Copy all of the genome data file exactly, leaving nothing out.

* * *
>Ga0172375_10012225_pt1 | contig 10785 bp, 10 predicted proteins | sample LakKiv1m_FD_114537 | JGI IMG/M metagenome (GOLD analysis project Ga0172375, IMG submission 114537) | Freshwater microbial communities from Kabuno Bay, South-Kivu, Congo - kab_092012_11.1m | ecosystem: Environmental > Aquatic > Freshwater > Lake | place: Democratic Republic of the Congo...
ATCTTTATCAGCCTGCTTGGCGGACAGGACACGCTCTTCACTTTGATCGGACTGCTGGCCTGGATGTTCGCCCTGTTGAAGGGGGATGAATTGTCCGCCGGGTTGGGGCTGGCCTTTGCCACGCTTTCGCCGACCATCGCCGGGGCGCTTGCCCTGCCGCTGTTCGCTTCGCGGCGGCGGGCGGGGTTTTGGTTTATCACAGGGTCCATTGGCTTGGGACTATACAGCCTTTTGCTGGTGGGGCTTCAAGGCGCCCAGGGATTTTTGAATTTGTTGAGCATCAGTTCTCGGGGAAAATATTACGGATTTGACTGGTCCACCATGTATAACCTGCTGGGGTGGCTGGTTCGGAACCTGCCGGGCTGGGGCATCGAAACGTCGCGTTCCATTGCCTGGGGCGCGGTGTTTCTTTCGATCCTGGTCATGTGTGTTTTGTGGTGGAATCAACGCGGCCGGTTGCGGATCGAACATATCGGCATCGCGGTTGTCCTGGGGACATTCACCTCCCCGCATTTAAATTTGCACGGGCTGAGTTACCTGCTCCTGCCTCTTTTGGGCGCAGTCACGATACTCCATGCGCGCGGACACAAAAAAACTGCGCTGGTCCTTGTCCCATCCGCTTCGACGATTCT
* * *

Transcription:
>Ga0172375_10012225_pt1 | contig 10785 bp, 10 predicted proteins | sample LakKiv1m_FD_114537 | JGI IMG/M metagenome (GOLD analysis project Ga0172375, IMG submission 114537) | Freshwater microbial communities from Kabuno Bay, South-Kivu, Congo - kab_092012_11.1m | ecosystem: Environmental > Aquatic > Freshwater > Lake | place: Democratic Republic of the Congo...
ATCTTTATCAGCCTGCTTGGCGGACAGGACACGCTCTTCACTTTGATCGGACTGCTGGCCTGGATGTTCGCCCTGTTGAAGGGGGATGAATTGTCCGCCGGGTTGGGGCTGGCCTTTGCCACGCTTTCGCCGACCATCGCCGGGGCGCTTGCCCTGCCGCTGTTCGCTTCGCGGCGGCGGGCGGGGTTTTGGTTTATCACAGGGTCCATTGGCTTGGGACTATACAGCCTTTTGCTGGTGGGGCTTCAAGGCGCCCAGGGATTTTTGAATTTGTTGAGCATCAGTTCTCGGGGAAAATATTACGGATTTGACTGGTCCACCATGTATAACCTGCTGGGGTGGCTGGTTCGGAACCTGCCGGGCTGGGGCATCGAAACGTCGCGTTCCATTGCCTGGGGCGCGGTGTTTCTTTCGATCCTGGTCATGTGTGTTTTGTGGTGGAATCAACGCGGCCGGTTGCGGATCGAACATATCGGCATCGCGGTTGTCCTGGGGACATTCACCTCCCCGCATTTAAATTTGCACGGGCTGAGTTACCTGCTCCTGCCTCTTTTGGGCGCAGTCACGATACTCCATGCGCGCGGACACAAAAAAACTGCGCTGGTCCTTGTCCCATCCGCTTCGACGATTCT